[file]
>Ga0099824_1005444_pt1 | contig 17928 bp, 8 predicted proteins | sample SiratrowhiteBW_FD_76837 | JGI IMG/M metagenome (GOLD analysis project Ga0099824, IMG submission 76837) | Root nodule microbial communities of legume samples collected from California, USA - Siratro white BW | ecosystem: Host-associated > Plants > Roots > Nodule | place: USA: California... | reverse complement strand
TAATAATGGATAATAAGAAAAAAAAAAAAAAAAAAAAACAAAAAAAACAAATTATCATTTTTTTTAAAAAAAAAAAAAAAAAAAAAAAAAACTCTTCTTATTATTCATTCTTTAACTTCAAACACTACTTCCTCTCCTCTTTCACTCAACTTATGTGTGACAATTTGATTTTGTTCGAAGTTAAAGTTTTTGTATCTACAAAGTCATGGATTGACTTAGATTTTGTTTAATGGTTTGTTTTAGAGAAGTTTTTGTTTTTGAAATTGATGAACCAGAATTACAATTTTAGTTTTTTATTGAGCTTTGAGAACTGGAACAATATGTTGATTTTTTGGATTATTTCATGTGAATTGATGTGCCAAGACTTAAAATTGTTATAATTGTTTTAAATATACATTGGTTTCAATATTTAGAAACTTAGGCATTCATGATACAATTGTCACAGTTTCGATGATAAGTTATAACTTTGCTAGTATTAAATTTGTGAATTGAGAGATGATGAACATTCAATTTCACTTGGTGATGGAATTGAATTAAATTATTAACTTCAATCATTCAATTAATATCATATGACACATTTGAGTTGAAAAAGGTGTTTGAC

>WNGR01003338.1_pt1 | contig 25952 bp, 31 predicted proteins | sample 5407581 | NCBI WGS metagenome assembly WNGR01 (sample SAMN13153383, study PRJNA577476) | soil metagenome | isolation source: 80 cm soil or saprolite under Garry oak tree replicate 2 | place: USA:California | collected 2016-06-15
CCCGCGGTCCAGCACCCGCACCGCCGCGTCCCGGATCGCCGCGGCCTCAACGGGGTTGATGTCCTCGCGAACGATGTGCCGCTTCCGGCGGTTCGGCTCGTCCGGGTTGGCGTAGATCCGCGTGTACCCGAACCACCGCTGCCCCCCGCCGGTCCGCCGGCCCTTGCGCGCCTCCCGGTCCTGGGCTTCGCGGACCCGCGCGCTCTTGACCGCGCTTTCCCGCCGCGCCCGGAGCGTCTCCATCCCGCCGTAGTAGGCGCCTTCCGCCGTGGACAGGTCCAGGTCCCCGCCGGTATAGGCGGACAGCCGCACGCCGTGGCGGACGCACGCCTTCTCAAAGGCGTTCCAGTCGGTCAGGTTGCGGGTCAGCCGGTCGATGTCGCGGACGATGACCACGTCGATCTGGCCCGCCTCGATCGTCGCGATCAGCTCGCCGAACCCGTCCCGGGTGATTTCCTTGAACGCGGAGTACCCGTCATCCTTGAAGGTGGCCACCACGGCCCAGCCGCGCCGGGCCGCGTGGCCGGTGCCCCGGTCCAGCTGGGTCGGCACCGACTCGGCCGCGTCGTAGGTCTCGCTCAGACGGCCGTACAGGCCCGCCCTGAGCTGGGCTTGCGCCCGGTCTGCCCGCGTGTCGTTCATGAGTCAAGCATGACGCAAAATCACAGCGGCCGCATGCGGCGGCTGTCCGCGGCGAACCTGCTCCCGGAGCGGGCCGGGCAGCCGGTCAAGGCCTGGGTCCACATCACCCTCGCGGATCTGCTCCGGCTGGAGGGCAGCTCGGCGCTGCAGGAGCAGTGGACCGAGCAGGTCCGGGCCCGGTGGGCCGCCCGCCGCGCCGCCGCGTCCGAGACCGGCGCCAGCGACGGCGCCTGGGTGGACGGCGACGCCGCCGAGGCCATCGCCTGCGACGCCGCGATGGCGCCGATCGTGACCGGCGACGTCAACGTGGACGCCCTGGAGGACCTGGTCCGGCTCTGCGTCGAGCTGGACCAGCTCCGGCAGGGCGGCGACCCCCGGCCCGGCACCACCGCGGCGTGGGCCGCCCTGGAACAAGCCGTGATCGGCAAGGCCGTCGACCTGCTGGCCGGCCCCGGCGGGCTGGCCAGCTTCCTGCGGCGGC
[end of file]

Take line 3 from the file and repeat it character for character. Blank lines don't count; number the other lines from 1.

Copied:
>WNGR01003338.1_pt1 | contig 25952 bp, 31 predicted proteins | sample 5407581 | NCBI WGS metagenome assembly WNGR01 (sample SAMN13153383, study PRJNA577476) | soil metagenome | isolation source: 80 cm soil or saprolite under Garry oak tree replicate 2 | place: USA:California | collected 2016-06-15